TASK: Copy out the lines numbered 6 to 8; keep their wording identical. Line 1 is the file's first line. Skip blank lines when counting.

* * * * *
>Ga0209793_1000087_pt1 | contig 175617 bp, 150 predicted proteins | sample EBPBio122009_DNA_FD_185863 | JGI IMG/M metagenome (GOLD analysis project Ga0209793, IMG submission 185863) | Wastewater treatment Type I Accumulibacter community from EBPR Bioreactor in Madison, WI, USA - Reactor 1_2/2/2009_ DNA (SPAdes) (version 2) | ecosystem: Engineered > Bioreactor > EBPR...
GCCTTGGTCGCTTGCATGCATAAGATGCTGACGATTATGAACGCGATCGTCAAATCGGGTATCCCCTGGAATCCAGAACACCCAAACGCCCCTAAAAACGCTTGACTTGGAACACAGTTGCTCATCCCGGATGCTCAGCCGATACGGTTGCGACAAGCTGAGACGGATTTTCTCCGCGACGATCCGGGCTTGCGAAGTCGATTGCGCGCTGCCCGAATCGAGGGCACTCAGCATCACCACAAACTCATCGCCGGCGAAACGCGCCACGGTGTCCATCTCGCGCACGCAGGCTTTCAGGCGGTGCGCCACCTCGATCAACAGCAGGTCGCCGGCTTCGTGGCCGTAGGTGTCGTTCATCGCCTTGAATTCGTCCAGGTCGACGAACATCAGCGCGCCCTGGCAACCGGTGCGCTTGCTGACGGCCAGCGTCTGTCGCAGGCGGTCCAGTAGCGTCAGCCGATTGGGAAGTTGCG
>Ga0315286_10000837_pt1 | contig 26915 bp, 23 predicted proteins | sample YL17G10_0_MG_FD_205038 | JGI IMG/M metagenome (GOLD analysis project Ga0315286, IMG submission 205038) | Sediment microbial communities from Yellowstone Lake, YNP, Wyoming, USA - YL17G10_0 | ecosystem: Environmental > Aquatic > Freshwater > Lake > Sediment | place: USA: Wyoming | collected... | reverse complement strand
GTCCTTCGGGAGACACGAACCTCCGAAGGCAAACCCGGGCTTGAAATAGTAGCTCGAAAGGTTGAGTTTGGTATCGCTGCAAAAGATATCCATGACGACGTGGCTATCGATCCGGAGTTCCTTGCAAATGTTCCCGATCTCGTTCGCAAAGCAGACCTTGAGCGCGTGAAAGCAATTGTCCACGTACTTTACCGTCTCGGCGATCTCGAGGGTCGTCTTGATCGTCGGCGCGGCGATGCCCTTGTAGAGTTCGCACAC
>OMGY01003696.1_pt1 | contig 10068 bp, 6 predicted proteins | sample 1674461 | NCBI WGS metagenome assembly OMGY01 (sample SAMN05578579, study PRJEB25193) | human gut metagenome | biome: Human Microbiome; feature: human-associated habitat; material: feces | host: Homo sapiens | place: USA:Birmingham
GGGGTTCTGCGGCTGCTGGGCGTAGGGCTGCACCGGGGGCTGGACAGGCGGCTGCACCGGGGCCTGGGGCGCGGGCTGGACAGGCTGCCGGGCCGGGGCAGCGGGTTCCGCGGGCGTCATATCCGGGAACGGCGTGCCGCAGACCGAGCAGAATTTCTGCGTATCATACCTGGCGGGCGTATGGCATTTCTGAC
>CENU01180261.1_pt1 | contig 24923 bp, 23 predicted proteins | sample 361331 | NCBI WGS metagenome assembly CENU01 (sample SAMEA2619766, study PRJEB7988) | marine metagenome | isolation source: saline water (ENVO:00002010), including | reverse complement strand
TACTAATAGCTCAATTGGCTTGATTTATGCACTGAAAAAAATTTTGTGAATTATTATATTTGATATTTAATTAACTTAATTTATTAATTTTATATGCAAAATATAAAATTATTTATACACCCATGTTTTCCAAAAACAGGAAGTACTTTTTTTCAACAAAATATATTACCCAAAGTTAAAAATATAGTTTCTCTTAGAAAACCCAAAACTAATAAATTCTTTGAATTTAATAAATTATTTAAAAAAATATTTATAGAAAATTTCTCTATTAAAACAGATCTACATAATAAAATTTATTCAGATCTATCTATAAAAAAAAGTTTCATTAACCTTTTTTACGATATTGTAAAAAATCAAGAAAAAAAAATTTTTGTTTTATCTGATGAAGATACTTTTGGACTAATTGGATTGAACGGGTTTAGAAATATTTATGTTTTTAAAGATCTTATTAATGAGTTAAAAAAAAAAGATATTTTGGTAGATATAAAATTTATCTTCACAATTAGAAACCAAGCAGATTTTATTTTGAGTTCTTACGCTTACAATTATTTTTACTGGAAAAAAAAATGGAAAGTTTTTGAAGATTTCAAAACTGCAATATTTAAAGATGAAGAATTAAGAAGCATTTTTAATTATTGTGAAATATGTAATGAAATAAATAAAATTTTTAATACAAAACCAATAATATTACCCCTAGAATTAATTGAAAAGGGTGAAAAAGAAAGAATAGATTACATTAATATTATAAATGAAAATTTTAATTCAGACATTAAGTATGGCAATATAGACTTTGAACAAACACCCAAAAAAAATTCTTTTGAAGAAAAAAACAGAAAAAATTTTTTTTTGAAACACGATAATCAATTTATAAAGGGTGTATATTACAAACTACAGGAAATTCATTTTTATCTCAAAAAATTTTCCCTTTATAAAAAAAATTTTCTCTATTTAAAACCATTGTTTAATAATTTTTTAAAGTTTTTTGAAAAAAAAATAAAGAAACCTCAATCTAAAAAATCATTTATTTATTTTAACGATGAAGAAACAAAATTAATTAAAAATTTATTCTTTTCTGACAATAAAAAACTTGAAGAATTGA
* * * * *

GGGGTTCTGCGGCTGCTGGGCGTAGGGCTGCACCGGGGGCTGGACAGGCGGCTGCACCGGGGCCTGGGGCGCGGGCTGGACAGGCTGCCGGGCCGGGGCAGCGGGTTCCGCGGGCGTCATATCCGGGAACGGCGTGCCGCAGACCGAGCAGAATTTCTGCGTATCATACCTGGCGGGCGTATGGCATTTCTGAC
>CENU01180261.1_pt1 | contig 24923 bp, 23 predicted proteins | sample 361331 | NCBI WGS metagenome assembly CENU01 (sample SAMEA2619766, study PRJEB7988) | marine metagenome | isolation source: saline water (ENVO:00002010), including | reverse complement strand
TACTAATAGCTCAATTGGCTTGATTTATGCACTGAAAAAAATTTTGTGAATTATTATATTTGATATTTAATTAACTTAATTTATTAATTTTATATGCAAAATATAAAATTATTTATACACCCATGTTTTCCAAAAACAGGAAGTACTTTTTTTCAACAAAATATATTACCCAAAGTTAAAAATATAGTTTCTCTTAGAAAACCCAAAACTAATAAATTCTTTGAATTTAATAAATTATTTAAAAAAATATTTATAGAAAATTTCTCTATTAAAACAGATCTACATAATAAAATTTATTCAGATCTATCTATAAAAAAAAGTTTCATTAACCTTTTTTACGATATTGTAAAAAATCAAGAAAAAAAAATTTTTGTTTTATCTGATGAAGATACTTTTGGACTAATTGGATTGAACGGGTTTAGAAATATTTATGTTTTTAAAGATCTTATTAATGAGTTAAAAAAAAAAGATATTTTGGTAGATATAAAATTTATCTTCACAATTAGAAACCAAGCAGATTTTATTTTGAGTTCTTACGCTTACAATTATTTTTACTGGAAAAAAAAATGGAAAGTTTTTGAAGATTTCAAAACTGCAATATTTAAAGATGAAGAATTAAGAAGCATTTTTAATTATTGTGAAATATGTAATGAAATAAATAAAATTTTTAATACAAAACCAATAATATTACCCCTAGAATTAATTGAAAAGGGTGAAAAAGAAAGAATAGATTACATTAATATTATAAATGAAAATTTTAATTCAGACATTAAGTATGGCAATATAGACTTTGAACAAACACCCAAAAAAAATTCTTTTGAAGAAAAAAACAGAAAAAATTTTTTTTTGAAACACGATAATCAATTTATAAAGGGTGTATATTACAAACTACAGGAAATTCATTTTTATCTCAAAAAATTTTCCCTTTATAAAAAAAATTTTCTCTATTTAAAACCATTGTTTAATAATTTTTTAAAGTTTTTTGAAAAAAAAATAAAGAAACCTCAATCTAAAAAATCATTTATTTATTTTAACGATGAAGAAACAAAATTAATTAAAAATTTATTCTTTTCTGACAATAAAAAACTTGAAGAATTGA